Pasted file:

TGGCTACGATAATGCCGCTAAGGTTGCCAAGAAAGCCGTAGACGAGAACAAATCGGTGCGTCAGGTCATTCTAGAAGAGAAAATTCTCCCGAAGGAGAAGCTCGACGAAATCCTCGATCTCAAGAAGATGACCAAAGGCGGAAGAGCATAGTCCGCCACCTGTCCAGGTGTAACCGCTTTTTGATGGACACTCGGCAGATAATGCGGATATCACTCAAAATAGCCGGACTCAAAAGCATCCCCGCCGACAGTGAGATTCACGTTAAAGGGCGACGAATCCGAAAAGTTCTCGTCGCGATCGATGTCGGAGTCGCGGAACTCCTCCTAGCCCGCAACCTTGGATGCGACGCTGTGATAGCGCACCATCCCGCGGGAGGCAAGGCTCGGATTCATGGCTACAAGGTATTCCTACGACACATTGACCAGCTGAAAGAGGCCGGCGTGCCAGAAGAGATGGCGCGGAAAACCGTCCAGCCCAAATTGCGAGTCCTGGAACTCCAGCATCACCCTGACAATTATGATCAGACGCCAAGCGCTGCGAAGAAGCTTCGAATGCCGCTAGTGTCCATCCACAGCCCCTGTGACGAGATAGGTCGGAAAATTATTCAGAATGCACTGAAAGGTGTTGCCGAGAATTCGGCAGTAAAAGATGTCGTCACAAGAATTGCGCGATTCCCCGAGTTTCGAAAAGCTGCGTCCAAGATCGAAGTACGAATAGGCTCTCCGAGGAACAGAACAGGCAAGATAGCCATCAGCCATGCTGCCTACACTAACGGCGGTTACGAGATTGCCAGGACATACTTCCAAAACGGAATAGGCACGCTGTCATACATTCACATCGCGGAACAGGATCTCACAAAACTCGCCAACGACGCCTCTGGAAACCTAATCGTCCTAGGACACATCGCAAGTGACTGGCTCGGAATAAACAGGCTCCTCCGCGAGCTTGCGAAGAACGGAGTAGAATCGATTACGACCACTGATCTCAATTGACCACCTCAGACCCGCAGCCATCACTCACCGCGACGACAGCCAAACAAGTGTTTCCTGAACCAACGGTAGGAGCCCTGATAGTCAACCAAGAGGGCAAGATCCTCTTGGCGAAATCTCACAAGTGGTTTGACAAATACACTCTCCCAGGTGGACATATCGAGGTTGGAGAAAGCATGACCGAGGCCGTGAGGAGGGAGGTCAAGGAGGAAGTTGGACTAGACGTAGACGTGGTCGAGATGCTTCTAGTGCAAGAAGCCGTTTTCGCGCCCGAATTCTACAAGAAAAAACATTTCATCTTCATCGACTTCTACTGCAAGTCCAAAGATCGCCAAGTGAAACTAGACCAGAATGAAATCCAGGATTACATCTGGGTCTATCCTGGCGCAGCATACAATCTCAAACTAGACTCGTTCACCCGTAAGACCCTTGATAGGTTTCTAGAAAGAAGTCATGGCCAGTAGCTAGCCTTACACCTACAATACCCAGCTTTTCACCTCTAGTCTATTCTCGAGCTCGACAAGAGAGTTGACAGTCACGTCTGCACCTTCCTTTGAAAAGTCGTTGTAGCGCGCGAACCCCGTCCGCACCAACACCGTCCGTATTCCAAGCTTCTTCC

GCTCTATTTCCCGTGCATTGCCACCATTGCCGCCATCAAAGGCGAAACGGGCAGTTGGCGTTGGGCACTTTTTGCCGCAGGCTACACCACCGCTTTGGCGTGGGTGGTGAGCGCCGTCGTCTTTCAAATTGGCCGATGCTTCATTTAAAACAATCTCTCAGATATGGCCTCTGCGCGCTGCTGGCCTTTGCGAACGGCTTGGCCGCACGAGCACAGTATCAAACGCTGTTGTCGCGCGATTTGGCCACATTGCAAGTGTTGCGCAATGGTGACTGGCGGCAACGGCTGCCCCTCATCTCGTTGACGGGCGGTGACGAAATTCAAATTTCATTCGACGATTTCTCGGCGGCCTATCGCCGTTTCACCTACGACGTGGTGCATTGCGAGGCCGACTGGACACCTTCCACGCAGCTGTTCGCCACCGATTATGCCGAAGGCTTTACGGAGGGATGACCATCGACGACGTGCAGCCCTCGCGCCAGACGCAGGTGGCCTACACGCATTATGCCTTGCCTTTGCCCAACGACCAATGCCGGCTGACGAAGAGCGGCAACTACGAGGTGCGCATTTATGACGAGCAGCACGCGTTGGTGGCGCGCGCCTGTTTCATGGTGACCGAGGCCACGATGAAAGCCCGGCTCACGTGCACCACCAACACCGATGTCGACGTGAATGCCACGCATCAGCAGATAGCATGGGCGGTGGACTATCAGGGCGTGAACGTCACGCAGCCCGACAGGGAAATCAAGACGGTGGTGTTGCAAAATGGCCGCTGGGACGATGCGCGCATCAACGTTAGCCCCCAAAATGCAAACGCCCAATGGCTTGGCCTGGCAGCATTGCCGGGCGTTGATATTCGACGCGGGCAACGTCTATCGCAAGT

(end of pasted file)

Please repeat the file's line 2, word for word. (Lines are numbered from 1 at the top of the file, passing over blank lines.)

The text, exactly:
GCTCTATTTCCCGTGCATTGCCACCATTGCCGCCATCAAAGGCGAAACGGGCAGTTGGCGTTGGGCACTTTTTGCCGCAGGCTACACCACCGCTTTGGCGTGGGTGGTGAGCGCCGTCGTCTTTCAAATTGGCCGATGCTTCATTTAAAACAATCTCTCAGATATGGCCTCTGCGCGCTGCTGGCCTTTGCGAACGGCTTGGCCGCACGAGCACAGTATCAAACGCTGTTGTCGCGCGATTTGGCCACATTGCAAGTGTTGCGCAATGGTGACTGGCGGCAACGGCTGCCCCTCATCTCGTTGACGGGCGGTGACGAAATTCAAATTTCATTCGACGATTTCTCGGCGGCCTATCGCCGTTTCACCTACGACGTGGTGCATTGCGAGGCCGACTGGACACCTTCCACGCAGCTGTTCGCCACCGATTATGCCGAAGGCTTTACGGAGGGATGACCATCGACGACGTGCAGCCCTCGCGCCAGACGCAGGTGGCCTACACGCATTATGCCTTGCCTTTGCCCAACGACCAATGCCGGCTGACGAAGAGCGGCAACTACGAGGTGCGCATTTATGACGAGCAGCACGCGTTGGTGGCGCGCGCCTGTTTCATGGTGACCGAGGCCACGATGAAAGCCCGGCTCACGTGCACCACCAACACCGATGTCGACGTGAATGCCACGCATCAGCAGATAGCATGGGCGGTGGACTATCAGGGCGTGAACGTCACGCAGCCCGACAGGGAAATCAAGACGGTGGTGTTGCAAAATGGCCGCTGGGACGATGCGCGCATCAACGTTAGCCCCCAAAATGCAAACGCCCAATGGCTTGGCCTGGCAGCATTGCCGGGCGTTGATATTCGACGCGGGCAACGTCTATCGCAAGT